9. Don't worry so much about things like spelling and keeping the names of minor characters straight. Get the first draft done, then iron out the inconsistencies. (Just make sure you do; I've read many complaints about authors mixing up the names of major characters, like their main characters. Very embarrassing.)

The first draft is sacrosanct: without it there is no novel, which means until you get it done you're not a novelist.

So quit reading this post and get back to writing!


  1. Jeez, I commit a lot of these "sins", especially devoting too much time to re-arranging chapters, correcting grammar as I go, etc.I also have a bad tendency to get sidetracked during research.

  2. I used to get so sidetracked by research that I'd take forever to get a draft done. Some works have to be researched, of course, but hopefully you can get it done during "research time" and not "writing time." I still keep an eye on spelling and grammar because I just can't help it.

  3. Good advice, Everett. I also follow this advice by one of my favorite authors:

    "Write drunk, edit sober." - Ernest Hemingway


  4. Good advice for the newbies and good reminders for the not so new!
    I carry around a small notebook and pen (yes, stone age materials, I know) when I am working on the first draft so that I can keep up with all the ideas that seem to come when I am not "writing".
    I especially appreciate the reminder about research during research time. I often go skipping away on rabbit trails.

  5. Excellent list, there Ev. When I wrote my first book, I didn't want to do an outline because I didn't want to have to write the book twice. ROFL Boy, was I ignorant. I've since learned that (for me, anyway) the real writing takes place during the edits. But I can't edit a book I haven't written.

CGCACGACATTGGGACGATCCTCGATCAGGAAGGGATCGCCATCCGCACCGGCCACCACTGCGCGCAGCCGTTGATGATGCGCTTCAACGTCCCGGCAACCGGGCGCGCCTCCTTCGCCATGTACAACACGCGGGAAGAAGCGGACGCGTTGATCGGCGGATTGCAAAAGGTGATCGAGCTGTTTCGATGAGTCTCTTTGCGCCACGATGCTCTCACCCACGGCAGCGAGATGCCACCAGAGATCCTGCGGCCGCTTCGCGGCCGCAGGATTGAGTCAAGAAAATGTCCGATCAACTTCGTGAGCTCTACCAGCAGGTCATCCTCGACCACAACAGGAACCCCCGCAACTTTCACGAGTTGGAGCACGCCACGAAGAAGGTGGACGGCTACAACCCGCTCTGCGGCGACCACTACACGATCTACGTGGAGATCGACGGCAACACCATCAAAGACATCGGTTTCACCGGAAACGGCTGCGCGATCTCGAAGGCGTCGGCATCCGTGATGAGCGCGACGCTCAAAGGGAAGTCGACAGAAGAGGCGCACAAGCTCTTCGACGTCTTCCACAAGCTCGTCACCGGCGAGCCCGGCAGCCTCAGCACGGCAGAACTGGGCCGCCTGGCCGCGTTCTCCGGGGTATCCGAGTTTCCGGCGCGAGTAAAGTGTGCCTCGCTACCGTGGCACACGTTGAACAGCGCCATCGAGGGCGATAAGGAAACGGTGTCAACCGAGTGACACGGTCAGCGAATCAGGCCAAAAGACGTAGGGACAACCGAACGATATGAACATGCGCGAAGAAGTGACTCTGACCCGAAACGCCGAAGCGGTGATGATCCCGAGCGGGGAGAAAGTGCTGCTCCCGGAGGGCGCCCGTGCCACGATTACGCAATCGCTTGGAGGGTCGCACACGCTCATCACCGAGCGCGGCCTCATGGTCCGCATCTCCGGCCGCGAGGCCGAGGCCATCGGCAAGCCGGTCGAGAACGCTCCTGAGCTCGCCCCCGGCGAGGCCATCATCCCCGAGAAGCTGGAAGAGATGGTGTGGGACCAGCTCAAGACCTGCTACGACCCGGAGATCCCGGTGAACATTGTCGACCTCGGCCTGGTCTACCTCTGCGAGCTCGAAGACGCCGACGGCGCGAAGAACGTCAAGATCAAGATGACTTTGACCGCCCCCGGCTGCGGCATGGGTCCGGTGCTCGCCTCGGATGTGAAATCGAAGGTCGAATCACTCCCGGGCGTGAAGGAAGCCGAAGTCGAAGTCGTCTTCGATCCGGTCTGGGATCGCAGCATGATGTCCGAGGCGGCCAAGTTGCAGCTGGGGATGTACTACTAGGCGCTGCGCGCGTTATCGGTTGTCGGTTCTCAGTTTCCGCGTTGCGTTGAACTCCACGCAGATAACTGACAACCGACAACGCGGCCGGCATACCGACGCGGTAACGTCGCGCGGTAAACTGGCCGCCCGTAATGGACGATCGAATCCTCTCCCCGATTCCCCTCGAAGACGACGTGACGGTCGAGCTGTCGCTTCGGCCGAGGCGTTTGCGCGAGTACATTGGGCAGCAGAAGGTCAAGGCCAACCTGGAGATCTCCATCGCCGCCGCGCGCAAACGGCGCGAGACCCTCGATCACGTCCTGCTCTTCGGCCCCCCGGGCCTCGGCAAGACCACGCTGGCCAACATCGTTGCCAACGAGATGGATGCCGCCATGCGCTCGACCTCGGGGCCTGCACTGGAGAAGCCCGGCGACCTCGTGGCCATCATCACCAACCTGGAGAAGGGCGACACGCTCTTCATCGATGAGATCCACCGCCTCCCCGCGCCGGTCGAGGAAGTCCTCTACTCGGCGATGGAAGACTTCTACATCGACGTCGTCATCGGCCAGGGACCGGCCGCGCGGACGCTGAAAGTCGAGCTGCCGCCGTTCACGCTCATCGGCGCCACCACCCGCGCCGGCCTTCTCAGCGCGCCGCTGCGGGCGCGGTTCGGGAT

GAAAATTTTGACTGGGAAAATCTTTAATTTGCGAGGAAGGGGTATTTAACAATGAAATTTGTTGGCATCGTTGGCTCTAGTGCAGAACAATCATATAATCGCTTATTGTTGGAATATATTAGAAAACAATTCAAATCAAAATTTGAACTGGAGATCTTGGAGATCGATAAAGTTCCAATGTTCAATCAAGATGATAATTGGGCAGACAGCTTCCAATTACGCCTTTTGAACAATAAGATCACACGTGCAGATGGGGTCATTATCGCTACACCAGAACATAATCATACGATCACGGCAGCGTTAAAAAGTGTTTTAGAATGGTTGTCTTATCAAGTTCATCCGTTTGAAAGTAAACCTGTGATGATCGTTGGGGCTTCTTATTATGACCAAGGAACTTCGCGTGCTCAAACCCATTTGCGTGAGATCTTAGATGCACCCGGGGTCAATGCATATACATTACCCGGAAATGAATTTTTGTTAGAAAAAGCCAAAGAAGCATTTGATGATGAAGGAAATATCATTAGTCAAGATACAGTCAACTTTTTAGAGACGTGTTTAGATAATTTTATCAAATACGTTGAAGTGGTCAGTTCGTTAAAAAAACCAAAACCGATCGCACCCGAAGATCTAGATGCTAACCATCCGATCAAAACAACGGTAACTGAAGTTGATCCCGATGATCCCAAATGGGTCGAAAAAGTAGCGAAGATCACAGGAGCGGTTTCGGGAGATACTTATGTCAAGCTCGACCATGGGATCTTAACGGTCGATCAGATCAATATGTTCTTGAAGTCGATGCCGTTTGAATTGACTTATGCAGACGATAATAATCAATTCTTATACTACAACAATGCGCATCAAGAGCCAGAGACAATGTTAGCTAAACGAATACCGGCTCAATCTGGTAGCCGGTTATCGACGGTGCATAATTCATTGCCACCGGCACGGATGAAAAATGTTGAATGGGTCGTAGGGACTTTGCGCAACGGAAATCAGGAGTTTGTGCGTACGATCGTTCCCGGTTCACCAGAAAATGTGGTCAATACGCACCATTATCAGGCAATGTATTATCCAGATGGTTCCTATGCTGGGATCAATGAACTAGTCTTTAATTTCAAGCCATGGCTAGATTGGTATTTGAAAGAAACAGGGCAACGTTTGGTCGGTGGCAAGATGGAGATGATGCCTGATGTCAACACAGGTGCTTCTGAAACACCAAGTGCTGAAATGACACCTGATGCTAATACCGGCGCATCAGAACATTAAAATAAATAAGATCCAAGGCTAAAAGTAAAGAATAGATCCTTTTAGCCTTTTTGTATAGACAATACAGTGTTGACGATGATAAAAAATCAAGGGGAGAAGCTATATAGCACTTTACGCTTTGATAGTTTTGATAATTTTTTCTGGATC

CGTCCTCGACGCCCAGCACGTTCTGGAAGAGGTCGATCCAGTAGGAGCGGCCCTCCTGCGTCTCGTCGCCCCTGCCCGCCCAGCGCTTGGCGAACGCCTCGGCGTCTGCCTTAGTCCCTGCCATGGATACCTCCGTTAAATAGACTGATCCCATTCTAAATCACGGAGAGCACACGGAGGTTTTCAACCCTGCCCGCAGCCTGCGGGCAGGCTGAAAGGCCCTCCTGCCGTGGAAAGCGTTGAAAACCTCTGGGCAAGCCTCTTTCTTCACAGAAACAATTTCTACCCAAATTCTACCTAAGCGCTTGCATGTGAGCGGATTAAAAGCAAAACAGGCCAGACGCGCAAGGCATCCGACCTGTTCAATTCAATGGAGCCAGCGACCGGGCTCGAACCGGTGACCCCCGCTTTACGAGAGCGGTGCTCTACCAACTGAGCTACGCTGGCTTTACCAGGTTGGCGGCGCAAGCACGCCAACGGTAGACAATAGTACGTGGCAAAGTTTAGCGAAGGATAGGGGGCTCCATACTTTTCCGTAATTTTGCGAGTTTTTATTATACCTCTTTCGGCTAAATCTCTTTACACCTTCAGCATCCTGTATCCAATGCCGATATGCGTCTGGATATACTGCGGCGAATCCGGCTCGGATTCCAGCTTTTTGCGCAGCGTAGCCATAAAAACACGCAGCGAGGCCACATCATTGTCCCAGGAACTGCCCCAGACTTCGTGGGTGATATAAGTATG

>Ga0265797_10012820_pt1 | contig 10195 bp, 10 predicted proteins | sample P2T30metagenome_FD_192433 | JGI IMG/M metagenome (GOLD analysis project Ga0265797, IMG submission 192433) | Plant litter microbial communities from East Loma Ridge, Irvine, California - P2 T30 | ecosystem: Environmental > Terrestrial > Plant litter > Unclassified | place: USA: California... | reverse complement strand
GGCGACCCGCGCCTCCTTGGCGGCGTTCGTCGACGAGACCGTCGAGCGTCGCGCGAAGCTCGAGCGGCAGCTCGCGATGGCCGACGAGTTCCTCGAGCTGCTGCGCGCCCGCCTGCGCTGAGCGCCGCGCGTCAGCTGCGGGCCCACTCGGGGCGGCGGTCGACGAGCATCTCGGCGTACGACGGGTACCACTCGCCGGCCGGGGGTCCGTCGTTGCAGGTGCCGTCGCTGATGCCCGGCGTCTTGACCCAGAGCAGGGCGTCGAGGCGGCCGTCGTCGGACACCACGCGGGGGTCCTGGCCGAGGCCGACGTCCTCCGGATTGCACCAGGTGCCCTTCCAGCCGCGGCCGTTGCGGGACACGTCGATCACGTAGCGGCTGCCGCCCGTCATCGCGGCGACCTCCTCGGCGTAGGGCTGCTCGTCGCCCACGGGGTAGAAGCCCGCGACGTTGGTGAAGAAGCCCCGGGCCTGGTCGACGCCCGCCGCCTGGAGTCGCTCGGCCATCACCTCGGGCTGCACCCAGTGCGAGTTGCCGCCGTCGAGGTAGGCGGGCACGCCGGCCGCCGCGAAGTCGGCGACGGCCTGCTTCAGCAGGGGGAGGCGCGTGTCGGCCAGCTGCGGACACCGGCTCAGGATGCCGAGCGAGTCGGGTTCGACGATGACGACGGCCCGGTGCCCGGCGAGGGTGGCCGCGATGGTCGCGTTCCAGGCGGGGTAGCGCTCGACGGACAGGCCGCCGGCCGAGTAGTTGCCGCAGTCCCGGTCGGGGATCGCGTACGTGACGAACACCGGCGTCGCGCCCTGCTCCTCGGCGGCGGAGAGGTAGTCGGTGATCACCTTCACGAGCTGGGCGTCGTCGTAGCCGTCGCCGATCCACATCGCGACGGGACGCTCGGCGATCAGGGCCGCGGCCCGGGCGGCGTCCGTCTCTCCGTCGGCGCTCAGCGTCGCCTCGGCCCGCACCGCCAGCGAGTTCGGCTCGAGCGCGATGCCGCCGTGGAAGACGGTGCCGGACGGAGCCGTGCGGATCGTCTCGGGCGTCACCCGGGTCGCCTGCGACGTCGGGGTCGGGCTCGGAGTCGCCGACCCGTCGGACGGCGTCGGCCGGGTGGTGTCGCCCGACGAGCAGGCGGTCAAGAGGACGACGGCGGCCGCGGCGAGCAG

6. @Melinda

    A notebook is always a good idea. As a man, though, I'm often out and about without anything in my hand. I always have my phone, so I'm trying to train myself to use the voice recorder.


    You're breaking the cardinal rule of going to Hawaii: NO INTERNET!

    Just kidding. Your pictures look like fun is being had by all. So far, I've never written with anything more than a (very) rough idea of where I wanted the story to go. Have a great time.

  7. Enjoy your tropical retreat. Stay safe and thank you for this post, most informative.

  8. The bit about research really resonates with me. I get sidetracked too easily! Even, sometimes, when putting together a blog article. I MUST not do this, I must not do this, I must... You get the picture...

    1. Research is one of the worst time-wasters. It's necessary but you have to learn to reign it in.

  9. I really love this - you have some great points in here, and it's nice to find another writer who thinks similarly about the down-and-dirty process of that first draft. Many of the things you've mentioned I invariably did when I was first starting out and finally, fifteen years into the writing life, am learning to avoid. Hopefully your post can nip those problems in the bud for folks just finding their way!

    1. My current WIP (is that redundant?) has been like giving birth. Or so I imagine. :)